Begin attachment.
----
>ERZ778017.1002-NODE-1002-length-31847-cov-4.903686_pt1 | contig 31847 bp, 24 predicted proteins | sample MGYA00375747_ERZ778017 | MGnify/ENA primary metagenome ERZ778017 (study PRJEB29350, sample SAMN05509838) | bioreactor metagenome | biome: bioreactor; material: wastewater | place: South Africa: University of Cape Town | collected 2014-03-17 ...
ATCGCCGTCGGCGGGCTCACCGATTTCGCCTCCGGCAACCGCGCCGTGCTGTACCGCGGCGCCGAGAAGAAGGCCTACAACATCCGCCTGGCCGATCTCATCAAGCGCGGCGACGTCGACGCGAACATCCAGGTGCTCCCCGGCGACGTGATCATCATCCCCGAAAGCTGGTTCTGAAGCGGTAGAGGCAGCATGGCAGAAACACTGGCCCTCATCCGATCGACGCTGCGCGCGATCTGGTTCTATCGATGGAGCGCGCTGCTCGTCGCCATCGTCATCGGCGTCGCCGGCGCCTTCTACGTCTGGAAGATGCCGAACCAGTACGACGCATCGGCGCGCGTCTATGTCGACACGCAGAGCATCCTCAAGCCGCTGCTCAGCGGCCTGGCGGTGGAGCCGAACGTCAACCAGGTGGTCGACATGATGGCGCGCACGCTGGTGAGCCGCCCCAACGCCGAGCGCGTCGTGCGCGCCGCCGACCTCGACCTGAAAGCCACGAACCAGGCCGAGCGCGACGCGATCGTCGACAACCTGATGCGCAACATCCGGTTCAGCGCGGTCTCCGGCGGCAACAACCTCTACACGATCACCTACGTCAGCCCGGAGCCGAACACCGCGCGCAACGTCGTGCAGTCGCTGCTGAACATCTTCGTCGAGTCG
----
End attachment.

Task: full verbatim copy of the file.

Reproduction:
>ERZ778017.1002-NODE-1002-length-31847-cov-4.903686_pt1 | contig 31847 bp, 24 predicted proteins | sample MGYA00375747_ERZ778017 | MGnify/ENA primary metagenome ERZ778017 (study PRJEB29350, sample SAMN05509838) | bioreactor metagenome | biome: bioreactor; material: wastewater | place: South Africa: University of Cape Town | collected 2014-03-17 ...
ATCGCCGTCGGCGGGCTCACCGATTTCGCCTCCGGCAACCGCGCCGTGCTGTACCGCGGCGCCGAGAAGAAGGCCTACAACATCCGCCTGGCCGATCTCATCAAGCGCGGCGACGTCGACGCGAACATCCAGGTGCTCCCCGGCGACGTGATCATCATCCCCGAAAGCTGGTTCTGAAGCGGTAGAGGCAGCATGGCAGAAACACTGGCCCTCATCCGATCGACGCTGCGCGCGATCTGGTTCTATCGATGGAGCGCGCTGCTCGTCGCCATCGTCATCGGCGTCGCCGGCGCCTTCTACGTCTGGAAGATGCCGAACCAGTACGACGCATCGGCGCGCGTCTATGTCGACACGCAGAGCATCCTCAAGCCGCTGCTCAGCGGCCTGGCGGTGGAGCCGAACGTCAACCAGGTGGTCGACATGATGGCGCGCACGCTGGTGAGCCGCCCCAACGCCGAGCGCGTCGTGCGCGCCGCCGACCTCGACCTGAAAGCCACGAACCAGGCCGAGCGCGACGCGATCGTCGACAACCTGATGCGCAACATCCGGTTCAGCGCGGTCTCCGGCGGCAACAACCTCTACACGATCACCTACGTCAGCCCGGAGCCGAACACCGCGCGCAACGTCGTGCAGTCGCTGCTGAACATCTTCGTCGAGTCG